From the Blog Series: How to Create Content for the Modern Learner
In this series, guest blogger Cristine Lipscomb provides actionable advice on how to make this shift to modern learning content.
Blog #4: Small Content is Flexible Content
Managing learning content for todays learners is a challenge for most L&D organizations because it means they have to actuallythink about learning content differently.
What is Small Content?
Bite-sized chunks are small blocks of content that can stand alone for targeted learning, or can be combined with other blocks to expand the learning experience.
Why You Need Small Content
According to Training Industry the growing preference of learners for carefully targeted nuggets of information enables training departments to repurpose existing content in new and innovative ways that actually increase learning.
Learners Find What They Need, When and Where They Need It
Learners are looking for dynamic ways to access learning anytime, anywhere, and on any device. Traditional eLearning courses are not searchable at a granular level, which prevents learners from accessing the nuggets they need at the time of need. When content authors liberate content from the confines of traditional eLearning courses, they can create flexible content that can be tagged at a granular level and distributed on any device.
Content Authors Save Time and Speed Delivery
When content is created in small chunks, content authors can more easily search a content library for existing content, rapidly assemble small content chunks into new forms, and then publish the assembled content to HTML, SCORM, PDF, Word, PowerPoint, etcetera. The core content chunks are linked to the source, so when a content chunk changes, the content is updated everywhere it is used. Content reuse, rapid assembly and multi-channel publishing can increase time to market by 60-70%.
Who To Involve
- Learning and Development leader
- Instructional Designers
- Content Management System (CMS) Administrators
How to Get Started
Organize content in small chunks, to allow greater flexibility for reuse in a variety of contexts. As you analyze and develop content, determine how to partition content into standalone concepts that are ripe for reuse. The level of granularity, or actual size of the chunks, will vary based on the complexity of the topic and interrelated concepts.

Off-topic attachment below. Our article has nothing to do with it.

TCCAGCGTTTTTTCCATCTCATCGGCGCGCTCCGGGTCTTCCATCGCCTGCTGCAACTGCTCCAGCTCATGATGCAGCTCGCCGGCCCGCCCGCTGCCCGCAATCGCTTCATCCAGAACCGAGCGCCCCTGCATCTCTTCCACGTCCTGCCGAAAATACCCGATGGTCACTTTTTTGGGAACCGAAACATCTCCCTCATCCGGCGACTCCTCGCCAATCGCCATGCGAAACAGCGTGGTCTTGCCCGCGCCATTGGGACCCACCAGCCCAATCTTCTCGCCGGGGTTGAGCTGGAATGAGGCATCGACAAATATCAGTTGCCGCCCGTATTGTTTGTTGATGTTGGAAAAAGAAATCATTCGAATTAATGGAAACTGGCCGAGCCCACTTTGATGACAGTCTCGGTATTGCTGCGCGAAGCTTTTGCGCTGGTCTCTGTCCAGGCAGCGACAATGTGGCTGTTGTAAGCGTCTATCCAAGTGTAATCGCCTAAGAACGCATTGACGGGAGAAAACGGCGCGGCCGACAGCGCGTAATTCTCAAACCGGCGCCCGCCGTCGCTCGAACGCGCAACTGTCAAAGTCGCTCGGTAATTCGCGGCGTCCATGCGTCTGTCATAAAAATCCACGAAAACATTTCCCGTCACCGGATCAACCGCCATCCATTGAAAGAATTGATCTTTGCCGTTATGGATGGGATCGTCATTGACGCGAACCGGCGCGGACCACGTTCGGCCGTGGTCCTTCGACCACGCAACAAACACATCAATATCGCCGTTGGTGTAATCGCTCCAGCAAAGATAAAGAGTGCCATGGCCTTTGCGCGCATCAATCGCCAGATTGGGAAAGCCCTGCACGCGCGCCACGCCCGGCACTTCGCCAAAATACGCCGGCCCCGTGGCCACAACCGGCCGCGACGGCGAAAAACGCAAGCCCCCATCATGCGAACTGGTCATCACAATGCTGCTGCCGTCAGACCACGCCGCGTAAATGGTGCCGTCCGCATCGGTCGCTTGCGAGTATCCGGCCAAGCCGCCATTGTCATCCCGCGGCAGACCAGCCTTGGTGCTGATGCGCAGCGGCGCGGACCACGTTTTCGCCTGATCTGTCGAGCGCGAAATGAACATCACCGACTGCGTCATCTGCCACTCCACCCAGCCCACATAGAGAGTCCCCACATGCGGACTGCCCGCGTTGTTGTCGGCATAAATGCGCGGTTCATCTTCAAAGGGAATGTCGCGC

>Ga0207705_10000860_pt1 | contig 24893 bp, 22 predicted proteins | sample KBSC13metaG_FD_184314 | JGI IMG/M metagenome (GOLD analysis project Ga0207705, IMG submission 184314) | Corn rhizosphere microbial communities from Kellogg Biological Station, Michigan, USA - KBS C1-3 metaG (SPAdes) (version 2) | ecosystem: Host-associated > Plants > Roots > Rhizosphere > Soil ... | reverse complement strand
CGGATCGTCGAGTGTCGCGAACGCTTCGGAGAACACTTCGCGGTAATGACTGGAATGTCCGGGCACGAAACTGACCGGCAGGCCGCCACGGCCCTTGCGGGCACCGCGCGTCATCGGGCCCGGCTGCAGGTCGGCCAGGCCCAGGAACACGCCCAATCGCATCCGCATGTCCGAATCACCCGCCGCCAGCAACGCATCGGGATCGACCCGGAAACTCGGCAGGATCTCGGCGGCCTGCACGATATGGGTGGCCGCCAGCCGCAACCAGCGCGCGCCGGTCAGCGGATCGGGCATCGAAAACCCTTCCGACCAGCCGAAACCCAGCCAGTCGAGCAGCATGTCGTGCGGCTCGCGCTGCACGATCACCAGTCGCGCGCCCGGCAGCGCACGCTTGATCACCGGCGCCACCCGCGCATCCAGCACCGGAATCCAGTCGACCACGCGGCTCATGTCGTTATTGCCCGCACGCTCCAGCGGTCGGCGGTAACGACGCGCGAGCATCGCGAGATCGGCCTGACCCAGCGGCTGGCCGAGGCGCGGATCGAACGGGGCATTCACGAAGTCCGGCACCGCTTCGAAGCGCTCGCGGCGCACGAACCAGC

Here is an example of small reusable content, to give you an idea of what bite-sized chunk might look like:
Designing small content for micro-learning and reuse is a skill that your L&D organization may need to develop. Xyleme’s onboarding program can help you develop a content map and strategy, and provide you with training on how to create and maintain bite-sized, modular and reusable content.
What to Avoid
While small chunks create greater flexibility, tiny crumbs become cumbersome. The goal is to create efficiency through reuse.
A commercial and industrial insurance company serving clients for nearly 2 centuries, prides itself on taking a client-first approach; educating and engineering solutions for clients that decrease risk and increase loss prevention. Training is at the heart of their services and they understand the strategic nature of their learning content. Recently, they set out to re-engineer their content development processes in order to better align to their new learning strategy; enabling learning to happen in a variety of ways, anytime, anywhere and on any device.
The content team knew that designing for reuse was something they needed to learn. To get started, they set out to:
- Identify high-value content for reuse
- Learn how to write great explanations with reuse in mind
- Utilize Xyleme to gain efficiencies in their content development lifecycle
Identifying content for reuse was straightforward. This companys core product is the insurance policy it sells. Company employees and clientele require varying levels of expertise around the information contained within their policies. This makes starting with content related to their insurance policies high-value and the ideal place to start.
Learning to write content for reuse, however, required some skills development for the Instructional Designers and Subject Matter Experts. They needed to decide upon the granularity of the content chunks, determining how much information needed to be in each bite-sized piece of information. Then they needed to learn how to develop and assemble content in such a way that they could weave a story around the reusable information to provide context for each of the target audiences. They found that a topic, such as a major section of the insurance policy, or a procedure such as how to place an order, was the right size for reuse. The writing style took some practice but in time, they found that their writing became more consistent across the group and explanations were more concise and effective.
Here is an example of a content map, that shows the learning chunks and how they map to particular audiences.
If you would like more information about how to write great explanations, consider this book The Art of Explanation by Lee LeFever.